Equitable Access to Education

Working to improve lottery-based school choice

San Francisco introduced district-wide school choice in 2011 to reduce racial and socioeconomic segregation between schools and help students from across the city access better education. Instead, school segregation by race and income increased. As an example of how this occurs, when asked to rank programs for student assignment, white and Black families rank on average 15.9 and 3.4 programs respectively. The problem of school choice exacerbating school segregation is not limited to San Francisco -- it is present in other large school districts, including New York City and Boston, that use lottery-based school choice.
Equitable Access to Education is an impact lab that includes team members from the San Francisco Unified School District (SFUSD) working in partnership with Stanford education and management, science, and engineering scholars.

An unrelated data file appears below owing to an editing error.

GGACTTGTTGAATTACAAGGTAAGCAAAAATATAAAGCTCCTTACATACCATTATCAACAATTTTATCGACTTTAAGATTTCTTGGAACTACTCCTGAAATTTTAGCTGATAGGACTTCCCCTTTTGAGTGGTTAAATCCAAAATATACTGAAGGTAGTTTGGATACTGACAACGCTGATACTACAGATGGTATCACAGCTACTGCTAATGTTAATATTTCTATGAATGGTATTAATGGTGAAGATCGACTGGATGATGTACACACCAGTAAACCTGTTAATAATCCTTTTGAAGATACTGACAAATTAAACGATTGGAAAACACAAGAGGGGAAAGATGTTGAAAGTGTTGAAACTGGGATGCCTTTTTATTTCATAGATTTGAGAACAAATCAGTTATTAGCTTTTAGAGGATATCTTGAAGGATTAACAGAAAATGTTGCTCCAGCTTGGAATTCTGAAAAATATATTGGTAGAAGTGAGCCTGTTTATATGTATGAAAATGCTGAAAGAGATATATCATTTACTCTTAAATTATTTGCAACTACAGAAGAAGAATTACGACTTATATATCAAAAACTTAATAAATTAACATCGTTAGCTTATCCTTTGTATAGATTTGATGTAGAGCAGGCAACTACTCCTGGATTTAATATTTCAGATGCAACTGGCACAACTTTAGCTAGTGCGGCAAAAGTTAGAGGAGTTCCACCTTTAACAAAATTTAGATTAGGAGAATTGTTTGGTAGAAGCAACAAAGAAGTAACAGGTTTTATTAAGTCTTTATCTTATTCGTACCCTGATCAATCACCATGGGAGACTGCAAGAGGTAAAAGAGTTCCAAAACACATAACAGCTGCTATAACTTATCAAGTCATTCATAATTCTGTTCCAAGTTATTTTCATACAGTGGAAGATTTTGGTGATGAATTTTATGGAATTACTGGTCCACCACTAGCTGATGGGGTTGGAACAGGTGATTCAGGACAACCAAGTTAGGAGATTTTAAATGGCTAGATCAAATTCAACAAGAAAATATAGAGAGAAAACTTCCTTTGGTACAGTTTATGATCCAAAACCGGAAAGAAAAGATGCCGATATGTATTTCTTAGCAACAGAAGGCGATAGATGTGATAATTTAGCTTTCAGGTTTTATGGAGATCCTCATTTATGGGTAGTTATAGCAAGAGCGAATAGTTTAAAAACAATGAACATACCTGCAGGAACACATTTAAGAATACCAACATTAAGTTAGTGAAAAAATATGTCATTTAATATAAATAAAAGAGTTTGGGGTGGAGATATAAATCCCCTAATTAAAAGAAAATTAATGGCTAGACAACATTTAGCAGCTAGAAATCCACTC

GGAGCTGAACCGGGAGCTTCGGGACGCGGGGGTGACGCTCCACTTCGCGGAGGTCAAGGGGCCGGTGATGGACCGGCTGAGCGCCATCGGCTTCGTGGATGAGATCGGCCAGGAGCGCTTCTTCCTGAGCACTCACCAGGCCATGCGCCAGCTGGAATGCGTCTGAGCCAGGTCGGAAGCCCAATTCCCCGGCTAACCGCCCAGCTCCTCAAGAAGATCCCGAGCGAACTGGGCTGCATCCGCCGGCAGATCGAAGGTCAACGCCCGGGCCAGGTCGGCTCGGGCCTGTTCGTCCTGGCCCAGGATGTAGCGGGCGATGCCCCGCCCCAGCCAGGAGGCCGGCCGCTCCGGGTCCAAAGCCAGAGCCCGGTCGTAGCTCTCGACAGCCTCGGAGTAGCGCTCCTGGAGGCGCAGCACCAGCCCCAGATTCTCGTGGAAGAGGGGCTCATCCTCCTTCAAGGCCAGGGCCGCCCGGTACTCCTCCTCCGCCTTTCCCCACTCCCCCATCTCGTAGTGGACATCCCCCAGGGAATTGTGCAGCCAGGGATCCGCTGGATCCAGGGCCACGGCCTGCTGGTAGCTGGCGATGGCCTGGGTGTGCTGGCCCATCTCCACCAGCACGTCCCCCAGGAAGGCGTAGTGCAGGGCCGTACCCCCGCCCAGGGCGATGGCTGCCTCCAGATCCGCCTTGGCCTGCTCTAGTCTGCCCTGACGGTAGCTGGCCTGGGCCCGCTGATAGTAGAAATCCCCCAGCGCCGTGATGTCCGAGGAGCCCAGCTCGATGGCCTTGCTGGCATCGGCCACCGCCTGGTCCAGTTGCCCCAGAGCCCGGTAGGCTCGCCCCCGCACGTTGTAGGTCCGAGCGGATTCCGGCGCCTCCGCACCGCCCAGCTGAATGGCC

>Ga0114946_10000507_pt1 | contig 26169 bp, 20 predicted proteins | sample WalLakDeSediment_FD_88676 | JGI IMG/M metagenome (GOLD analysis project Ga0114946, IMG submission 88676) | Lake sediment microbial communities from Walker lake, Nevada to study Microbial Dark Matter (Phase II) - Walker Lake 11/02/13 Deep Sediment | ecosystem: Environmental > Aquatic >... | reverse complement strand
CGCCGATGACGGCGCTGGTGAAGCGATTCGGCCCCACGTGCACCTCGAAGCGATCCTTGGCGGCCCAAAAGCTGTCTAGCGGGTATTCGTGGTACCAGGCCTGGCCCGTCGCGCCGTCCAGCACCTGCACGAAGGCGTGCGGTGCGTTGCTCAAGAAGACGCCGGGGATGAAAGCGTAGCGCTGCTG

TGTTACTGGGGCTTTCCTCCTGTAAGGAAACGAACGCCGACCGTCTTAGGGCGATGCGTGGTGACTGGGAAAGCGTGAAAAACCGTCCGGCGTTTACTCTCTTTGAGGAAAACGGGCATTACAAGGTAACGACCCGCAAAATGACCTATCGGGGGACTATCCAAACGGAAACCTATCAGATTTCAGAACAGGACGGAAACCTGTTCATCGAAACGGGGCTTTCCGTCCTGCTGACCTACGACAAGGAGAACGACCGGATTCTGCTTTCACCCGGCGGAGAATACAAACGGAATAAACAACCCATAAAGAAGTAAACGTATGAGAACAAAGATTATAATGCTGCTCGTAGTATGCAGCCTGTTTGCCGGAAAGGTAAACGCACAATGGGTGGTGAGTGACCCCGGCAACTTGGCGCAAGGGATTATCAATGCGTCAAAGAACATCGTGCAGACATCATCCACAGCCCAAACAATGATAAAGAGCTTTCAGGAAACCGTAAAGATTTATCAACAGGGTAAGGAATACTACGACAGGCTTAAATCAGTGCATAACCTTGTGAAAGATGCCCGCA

Together, they design tools to assess the district's new zone-based student assignments where families choose from a set of schools close to where they live (rather than through a city-wide lottery). The team observes families’ interactions with the school assignment process, and captures unintended consequences of zone-based school assignment policies on gentrification.
The team's early work was supported in part by the Stanford Impact Labs Design Fellowship that Stanford assistant professors Irene Lo and Francis Pearman participated in during the 2020 – 2021 academic year.

With funding from Stanford Impact Labs, the team can build on SFUSD's commitment to design simple, transparent schools zones that achieve the district's goals of diversity, predictability, and proximity. Through the process—and with more evidence and experience—the lab hopes to develop a method that San Francisco and other districts can use to improve equity in school assignment policies and practices.


For more information, please contact:
Irene Lo at

Irene Lo: Designing School Choice for Diversity in the San Francisco Unified School District